BRASILIA, Brazil (AP) -- Brazilian truckers demanding cheaper fuel, better highways and lower tolls torched toll booths and crippled traffic in several regions on Wednesday, continuing their protests into a third day. More demonstrations demanding better public services were expected in Sao Paulo, the country's biggest city.
Police said truckers either partially or completely blocked interstate and intercity highways in at least six states and burned eight toll booths on the highway between the cities of Cosmopolis and Paulinia in the state of Sao Paulo.
In most cases, truckers left one lane open so that buses, ambulances and passenger cars could bypass the blockades they erected.
President Dilma Rousseff vowed to try to prevent disruption to transportation.
"The country's highways cannot be blocked and my government will not remain quiet when faced with the interruption of the production process, the right to come and go and the life of the Brazilian people," she said Wednesday during a ceremony to sign an agreement allowing the private sector to invest in state-owned ports.
Organizers of Wednesday's other protest said in an emailed statement that demonstrators would be demanding free public transpiration, a reduction in the work week from 44 to 40 hours, rent control and the earmarking of 10 percent of the country's gross domestic product for education.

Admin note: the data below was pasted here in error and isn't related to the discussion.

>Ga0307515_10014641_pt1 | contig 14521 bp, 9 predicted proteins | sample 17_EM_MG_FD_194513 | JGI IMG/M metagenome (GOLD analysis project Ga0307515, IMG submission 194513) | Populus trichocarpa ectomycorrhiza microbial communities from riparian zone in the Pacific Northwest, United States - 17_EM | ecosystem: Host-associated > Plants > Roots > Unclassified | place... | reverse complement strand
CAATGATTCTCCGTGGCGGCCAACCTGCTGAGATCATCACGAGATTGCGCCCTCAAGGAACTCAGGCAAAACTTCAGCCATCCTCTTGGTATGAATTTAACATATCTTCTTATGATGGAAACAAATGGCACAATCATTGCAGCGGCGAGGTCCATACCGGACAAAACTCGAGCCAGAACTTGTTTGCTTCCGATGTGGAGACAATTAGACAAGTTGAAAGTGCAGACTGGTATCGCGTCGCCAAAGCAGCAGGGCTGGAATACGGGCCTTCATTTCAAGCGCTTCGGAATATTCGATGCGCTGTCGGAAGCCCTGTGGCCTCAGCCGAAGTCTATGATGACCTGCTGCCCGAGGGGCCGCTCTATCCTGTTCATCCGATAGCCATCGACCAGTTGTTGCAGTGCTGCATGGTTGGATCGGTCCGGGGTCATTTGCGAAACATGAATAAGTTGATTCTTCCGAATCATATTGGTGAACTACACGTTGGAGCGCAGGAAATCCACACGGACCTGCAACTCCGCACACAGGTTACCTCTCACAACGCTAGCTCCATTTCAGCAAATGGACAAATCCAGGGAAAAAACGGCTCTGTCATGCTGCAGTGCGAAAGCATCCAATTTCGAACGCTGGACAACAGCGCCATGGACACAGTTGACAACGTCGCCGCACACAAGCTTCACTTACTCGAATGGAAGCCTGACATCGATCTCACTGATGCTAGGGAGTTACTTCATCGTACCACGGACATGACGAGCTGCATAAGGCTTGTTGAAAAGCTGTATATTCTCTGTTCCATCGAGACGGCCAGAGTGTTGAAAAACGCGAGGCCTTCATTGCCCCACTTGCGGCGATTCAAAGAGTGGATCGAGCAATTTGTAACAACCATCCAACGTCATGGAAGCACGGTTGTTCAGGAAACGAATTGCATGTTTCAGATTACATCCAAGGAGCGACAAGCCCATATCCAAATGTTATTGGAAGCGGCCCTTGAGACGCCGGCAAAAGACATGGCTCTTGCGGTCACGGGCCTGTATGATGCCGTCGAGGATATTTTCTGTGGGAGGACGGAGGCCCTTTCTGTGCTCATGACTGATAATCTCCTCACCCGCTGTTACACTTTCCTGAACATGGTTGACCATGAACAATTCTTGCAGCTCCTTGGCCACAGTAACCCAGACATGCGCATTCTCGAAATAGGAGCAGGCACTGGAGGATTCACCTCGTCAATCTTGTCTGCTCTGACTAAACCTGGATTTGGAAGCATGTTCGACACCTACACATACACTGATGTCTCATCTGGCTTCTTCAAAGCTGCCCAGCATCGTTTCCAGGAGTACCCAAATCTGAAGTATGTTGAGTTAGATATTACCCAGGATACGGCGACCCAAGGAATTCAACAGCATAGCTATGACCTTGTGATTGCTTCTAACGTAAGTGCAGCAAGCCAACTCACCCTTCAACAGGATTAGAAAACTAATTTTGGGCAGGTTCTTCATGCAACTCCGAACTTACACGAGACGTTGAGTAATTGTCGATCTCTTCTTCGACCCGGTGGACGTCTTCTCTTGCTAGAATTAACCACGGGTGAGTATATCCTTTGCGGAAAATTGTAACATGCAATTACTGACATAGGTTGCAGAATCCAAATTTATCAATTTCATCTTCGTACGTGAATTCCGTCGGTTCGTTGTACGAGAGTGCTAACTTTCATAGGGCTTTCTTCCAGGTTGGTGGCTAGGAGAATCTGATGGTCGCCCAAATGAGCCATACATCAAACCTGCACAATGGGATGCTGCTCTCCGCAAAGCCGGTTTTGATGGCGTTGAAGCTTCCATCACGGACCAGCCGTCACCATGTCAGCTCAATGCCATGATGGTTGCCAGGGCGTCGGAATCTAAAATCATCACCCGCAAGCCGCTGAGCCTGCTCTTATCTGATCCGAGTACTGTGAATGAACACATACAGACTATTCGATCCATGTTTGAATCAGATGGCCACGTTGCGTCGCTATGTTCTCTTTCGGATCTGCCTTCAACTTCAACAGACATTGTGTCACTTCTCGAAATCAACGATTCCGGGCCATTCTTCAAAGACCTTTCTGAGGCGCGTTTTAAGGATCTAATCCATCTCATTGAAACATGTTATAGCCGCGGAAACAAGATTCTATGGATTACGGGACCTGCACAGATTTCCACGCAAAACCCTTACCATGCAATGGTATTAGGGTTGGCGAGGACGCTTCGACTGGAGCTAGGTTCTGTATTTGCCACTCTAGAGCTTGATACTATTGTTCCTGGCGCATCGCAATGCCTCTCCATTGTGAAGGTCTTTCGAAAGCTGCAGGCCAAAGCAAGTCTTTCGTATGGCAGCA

Also on Wednesday thousands of doctors took to the streets in several Brazilian cities in peaceful protests against government plans to attract up to 6,000 foreign doctors from Cuba, Spain and Portugal to work in areas underserved by Brazilian physicians.
The wave of protests that hit Brazil on June 17 began as opposition to transportation fare hikes, then expanded to include anger at high taxes, poor services, and high spending for the World Cup. Demonstrations eventually coalesced around the issue of rampant government corruption.
The Senate on Tuesday night approved legislation banning people convicted of corruption and other crimes from holding civil servant jobs. The so-called "clean record law" must still be passed by the lower house of Congress, the Chamber of Deputies.
In 2009, a similar law prohibited politicians from running for public office for eight years if they had been convicted of crimes including abuse of power, corruption, money laundering and drug trafficking.
"We want to fight corruption at all levels," Sen. Eunicio Oliveira said.
The Senate last week passed legislation labeling corruption a "heinous crime." It also increases minimum prison terms from two to four years for those found guilty of corruption.
Also in response to the protesters, Congress' lower house on Tuesday night shelved a proposed bill that would allow psychologists to treat homosexuality as a disorder or pathology.
The bill was approved last month by a Brazilian congressional human rights committee.
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